Wally Traugott

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What kind of questions does Wally Traugott, a man who has easily worked on more than 300 albums, get asked when he is alone with an interviewer? Oh, stuff like "Was there any overdubbing?" Sometimes the…
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What kind of questions does Wally Traugott, a man who has easily worked on more than 300 albums, get asked when he is alone with an interviewer? Oh, stuff like "Was there any overdubbing?" Sometimes the artist whose name is across the front of the album cover can't even remember the little details about this or that masterpiece, but Traugott can. As for his name, that's usually written in tiny little type somewhere on the back cover, or maybe even on the insert. But that doesn't mean people in the music business don't think he's big stuff. "Cut by the very hands of legendary lathe-master Wally Traugott" is the way one album was promoted. Music listeners who don't know a lot about the production processes behind the "product", be it vinyl, cassette, compact disc, DVD, or whatever's next, might assume a "legendary lathe-master" might be some kind of heavy metal guy on a custom-designed axe. Be it the mastering of an old-fashioned phonograph record, which requires "cutting" a master record with a sophisticated lathe, or mastering recordings with the new digital technology, or remastering classic selections in the new formats, Traugott is one of the top experts.

He is closely associated with Capitol, where for many years he was one of the staff mastering engineers. The industry has given him many awards such as the 1985 TEC prize for best mastering engineer. His name appears on more hit albums than most session musicians, and unlike them, his skills are not limited even to the options the most versatile session player might carve out. Traugott's services do not go out of style with one form of music or another, in fact his job is to keep an eye on the technology, and in a sense, forget about the music. While the informational intake of a rock or pop musician during the mid-'60s could have included everything from mastering Delta blues slide guitar to studying Indian raga, all Traugott had to worry about was instructions such as these: ". . .roll off high frequencies above 12 kHz and low frequencies below 47 Hz when cutting 45s." Of course, it would be wrong to infer that mastering engineers don't need to know anything about music, and in actuality, there are examples where Traugott is quite hands-on in processes such as editing. A good example would be the Bob Seger mega-hit "Night Moves," especially since it illustrates how the process of crediting producers and engineers sometimes goes astray. The Seger opus was originally a good five minutes long; the single, after mastering and editing by Traugott, came in at three-and-a-half minutes. This was supposedly what was needed to make radio disc jockeys happy, except the guys looking for a long song that could be used to cover a bathroom break.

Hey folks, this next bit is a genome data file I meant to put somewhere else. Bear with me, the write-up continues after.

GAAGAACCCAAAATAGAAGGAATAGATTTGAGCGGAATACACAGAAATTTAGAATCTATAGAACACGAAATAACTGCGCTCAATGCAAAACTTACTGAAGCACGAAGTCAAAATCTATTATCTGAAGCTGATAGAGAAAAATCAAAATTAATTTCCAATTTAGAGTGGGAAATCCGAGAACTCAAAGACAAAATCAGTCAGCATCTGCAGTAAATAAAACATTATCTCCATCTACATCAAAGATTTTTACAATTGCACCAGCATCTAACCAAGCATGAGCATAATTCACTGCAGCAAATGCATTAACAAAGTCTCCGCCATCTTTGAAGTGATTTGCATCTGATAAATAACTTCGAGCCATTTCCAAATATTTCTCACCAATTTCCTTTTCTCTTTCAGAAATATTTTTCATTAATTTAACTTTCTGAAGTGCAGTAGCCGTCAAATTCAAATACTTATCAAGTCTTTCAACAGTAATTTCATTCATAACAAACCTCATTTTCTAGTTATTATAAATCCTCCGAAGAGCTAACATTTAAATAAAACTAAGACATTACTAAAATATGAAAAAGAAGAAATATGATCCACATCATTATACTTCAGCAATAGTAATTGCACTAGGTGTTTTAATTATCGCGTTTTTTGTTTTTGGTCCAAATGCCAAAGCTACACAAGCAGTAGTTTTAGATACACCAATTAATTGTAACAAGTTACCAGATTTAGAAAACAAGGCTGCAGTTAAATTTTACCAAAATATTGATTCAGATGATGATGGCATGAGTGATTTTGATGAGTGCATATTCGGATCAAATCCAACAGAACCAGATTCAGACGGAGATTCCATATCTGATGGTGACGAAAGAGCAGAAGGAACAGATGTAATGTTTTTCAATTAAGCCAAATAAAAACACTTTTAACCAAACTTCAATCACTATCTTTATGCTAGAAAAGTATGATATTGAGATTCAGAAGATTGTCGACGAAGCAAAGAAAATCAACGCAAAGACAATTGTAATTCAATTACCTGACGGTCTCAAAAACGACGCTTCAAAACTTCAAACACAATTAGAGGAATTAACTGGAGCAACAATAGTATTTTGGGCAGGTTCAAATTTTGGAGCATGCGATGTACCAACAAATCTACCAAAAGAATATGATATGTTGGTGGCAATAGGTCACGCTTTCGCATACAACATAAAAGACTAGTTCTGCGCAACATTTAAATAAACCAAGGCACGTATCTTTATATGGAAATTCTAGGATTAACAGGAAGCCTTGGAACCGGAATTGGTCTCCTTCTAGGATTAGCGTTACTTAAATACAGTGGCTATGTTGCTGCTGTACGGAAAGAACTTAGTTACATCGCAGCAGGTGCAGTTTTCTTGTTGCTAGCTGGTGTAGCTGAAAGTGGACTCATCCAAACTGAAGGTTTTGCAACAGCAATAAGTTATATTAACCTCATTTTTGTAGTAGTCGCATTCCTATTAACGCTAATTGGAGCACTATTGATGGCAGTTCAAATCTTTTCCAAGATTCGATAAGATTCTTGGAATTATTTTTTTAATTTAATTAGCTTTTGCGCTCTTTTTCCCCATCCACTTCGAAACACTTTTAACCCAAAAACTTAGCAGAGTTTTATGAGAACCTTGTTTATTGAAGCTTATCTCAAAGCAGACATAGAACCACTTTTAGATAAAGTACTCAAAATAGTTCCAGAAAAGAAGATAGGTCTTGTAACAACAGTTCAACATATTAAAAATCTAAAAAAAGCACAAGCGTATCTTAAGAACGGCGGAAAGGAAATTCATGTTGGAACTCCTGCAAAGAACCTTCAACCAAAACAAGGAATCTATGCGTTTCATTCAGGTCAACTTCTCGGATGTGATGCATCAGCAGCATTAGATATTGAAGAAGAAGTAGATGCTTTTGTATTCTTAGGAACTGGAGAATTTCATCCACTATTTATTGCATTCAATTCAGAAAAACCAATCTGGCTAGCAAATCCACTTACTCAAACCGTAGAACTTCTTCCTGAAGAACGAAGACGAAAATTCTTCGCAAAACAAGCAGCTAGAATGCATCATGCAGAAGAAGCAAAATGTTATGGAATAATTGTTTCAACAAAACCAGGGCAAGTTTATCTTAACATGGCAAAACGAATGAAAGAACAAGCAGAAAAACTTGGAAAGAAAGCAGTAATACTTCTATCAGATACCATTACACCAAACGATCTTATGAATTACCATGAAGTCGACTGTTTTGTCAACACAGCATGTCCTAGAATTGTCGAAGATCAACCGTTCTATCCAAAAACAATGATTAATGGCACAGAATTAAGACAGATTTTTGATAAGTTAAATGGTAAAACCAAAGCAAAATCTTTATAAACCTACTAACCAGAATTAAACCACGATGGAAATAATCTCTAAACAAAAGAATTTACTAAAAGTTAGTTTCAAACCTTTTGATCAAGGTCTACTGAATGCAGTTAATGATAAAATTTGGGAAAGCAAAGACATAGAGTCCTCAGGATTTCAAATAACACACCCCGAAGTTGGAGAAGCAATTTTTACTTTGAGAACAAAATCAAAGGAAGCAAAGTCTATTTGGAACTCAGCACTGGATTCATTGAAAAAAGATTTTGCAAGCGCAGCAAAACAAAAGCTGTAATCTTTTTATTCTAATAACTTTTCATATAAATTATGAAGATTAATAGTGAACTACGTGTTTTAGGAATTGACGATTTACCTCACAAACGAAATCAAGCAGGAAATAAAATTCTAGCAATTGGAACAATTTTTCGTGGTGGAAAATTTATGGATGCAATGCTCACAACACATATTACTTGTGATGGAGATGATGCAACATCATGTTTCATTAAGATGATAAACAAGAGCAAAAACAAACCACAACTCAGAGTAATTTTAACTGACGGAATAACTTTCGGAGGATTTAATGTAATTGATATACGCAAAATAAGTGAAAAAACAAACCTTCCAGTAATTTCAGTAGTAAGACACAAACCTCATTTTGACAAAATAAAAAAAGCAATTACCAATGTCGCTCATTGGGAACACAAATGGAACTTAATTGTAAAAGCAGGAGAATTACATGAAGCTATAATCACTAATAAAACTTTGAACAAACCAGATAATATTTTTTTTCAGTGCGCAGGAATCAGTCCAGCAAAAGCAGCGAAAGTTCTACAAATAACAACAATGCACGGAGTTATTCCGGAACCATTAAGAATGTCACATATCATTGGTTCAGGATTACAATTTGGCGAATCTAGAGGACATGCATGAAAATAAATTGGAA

Mastering engineers often complain that the credit of "producer" is too vague. To this point of view, the aforementioned process of mastering and editing should actually qualify one for the top production credit. In the music industry, however, the man called the producer might often be some guy who has hired someone like Traugott to do the dirty work. In this case, Seger's producer was Jack Richardson, who apparently turned purple when he saw "Night Moves" charting for the first time, but with a production credit for Punch Andrews! Richardson did not actually have to punch Punch Andrews in order to have the credit fixed, but it wasn't easy, and it was never really fixed, either. The credits now say the record is produced by Jack Richardson and Punch Andrews, no mention of Traugott except as mastering engineer. "Punch wasn't even at the sessions," Richardson said in an interview.